An increase in I.R.S. funding to reverse this decade of damage would also make good fiscal sense. Natasha Sarin, an assistant professor at the University of Pennsylvania law school, and Larry Summers, the Harvard economist, have a proposal to restore about $100 billion to the agency’s budget over the next 10 years.
Various estimates by the Congressional Budget Office, the U.S. Treasury and academic researchers have concluded that investing in the I.R.S. would pay for itself many times over. The Treasury Department, for instance, estimated that each additional dollar dedicated to I.R.S. enforcement results in directly recouping about $6 in taxes owed.
If the Biden administration is looking for a detailed road map, two former I.R.S. commissioners, Charles O. Rossotti (who was appointed by a Democratic president) and Fred T. Goldberg Jr. (who was appointed by a Republican), explained how a restored I.R.S., with new I.T. funding, could be made more effective and efficient.
For example, because the I.R.S. gets information on wage and salary income from workers’ tax returns and their employers — and because their taxes are often automatically withheld — compliance on this type of income is above 95 percent. The I.R.S. could use this third-party information reporting approach to verify types of income, like business income, that typically flow to high-income households and big businesses.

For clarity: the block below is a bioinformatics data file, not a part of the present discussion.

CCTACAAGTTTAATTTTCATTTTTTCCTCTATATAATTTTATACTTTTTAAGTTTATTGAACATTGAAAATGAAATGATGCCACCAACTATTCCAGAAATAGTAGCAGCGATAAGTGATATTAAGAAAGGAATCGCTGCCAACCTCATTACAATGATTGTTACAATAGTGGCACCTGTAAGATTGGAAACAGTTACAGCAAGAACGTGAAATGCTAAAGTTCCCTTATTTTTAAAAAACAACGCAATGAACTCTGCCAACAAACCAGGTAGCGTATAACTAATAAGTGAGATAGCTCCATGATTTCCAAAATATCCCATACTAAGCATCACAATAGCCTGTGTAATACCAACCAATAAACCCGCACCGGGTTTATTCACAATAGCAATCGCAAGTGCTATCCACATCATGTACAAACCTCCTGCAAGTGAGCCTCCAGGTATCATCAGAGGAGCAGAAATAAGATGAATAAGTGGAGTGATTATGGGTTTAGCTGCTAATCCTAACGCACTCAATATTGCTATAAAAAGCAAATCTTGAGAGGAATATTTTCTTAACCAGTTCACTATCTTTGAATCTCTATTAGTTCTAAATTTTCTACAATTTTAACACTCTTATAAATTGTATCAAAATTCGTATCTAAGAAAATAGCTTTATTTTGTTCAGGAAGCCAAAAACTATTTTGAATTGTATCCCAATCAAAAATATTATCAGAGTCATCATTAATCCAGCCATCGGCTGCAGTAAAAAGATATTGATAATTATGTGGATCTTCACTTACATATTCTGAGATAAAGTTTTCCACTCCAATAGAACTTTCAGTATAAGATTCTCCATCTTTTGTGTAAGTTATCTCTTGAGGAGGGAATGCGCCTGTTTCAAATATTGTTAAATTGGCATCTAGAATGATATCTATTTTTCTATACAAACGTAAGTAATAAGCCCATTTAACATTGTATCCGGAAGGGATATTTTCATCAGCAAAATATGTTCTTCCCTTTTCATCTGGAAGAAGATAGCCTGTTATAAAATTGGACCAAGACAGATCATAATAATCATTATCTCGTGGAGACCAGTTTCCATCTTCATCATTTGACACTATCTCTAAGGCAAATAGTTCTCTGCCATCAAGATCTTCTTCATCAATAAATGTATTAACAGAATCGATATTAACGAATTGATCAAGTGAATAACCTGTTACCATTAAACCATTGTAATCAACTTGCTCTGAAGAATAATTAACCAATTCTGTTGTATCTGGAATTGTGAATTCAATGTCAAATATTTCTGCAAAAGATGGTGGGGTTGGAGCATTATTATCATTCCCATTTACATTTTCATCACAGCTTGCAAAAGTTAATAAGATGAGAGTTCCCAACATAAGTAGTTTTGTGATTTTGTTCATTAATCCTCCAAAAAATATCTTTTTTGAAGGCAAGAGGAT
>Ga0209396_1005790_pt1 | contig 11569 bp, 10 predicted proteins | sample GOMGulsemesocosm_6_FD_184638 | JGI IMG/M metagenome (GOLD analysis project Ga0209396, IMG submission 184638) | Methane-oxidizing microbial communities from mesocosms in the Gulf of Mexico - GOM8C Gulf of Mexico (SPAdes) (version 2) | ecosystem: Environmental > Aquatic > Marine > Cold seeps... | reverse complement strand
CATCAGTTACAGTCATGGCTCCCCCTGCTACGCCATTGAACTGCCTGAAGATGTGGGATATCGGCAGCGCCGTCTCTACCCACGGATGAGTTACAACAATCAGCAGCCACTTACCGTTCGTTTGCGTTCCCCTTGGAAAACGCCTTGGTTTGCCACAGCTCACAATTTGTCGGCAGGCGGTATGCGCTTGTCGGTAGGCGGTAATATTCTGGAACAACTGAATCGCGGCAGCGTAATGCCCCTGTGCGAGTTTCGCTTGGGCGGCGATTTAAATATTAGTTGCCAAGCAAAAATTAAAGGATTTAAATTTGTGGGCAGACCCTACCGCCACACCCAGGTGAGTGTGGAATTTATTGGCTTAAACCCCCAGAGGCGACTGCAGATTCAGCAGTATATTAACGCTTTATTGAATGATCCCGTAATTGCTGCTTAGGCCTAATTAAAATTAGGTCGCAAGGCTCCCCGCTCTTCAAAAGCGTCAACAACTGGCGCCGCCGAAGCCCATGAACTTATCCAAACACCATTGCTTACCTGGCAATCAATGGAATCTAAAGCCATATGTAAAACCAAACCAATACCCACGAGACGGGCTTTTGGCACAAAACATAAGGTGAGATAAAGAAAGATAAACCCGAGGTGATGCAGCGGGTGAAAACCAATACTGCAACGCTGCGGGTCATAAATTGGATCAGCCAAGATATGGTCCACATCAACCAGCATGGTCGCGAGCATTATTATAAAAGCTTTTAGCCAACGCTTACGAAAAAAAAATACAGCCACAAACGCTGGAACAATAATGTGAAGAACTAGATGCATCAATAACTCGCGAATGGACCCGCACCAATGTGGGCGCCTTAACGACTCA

The bipartisan Taxpayer First Act, which was signed into law in 2019, included some modernization measures but, crucially, didn’t include needed funding. Lawmakers have the opportunity to remedy that this year and finally secure the 21st-century tools and resources the I.R.S. needs. Because reforming the I.R.S. is compatible with the budget process that lets spending bills pass in the Senate with a simple majority, there’s little excuse for inaction.
If lawmakers let the chance slip by, the integrity of the tax system could further erode — with the cheats still getting away, at everyone’s cost.
Chye-Ching Huang is the executive director of the Tax Law Center at the New York University School of Law.
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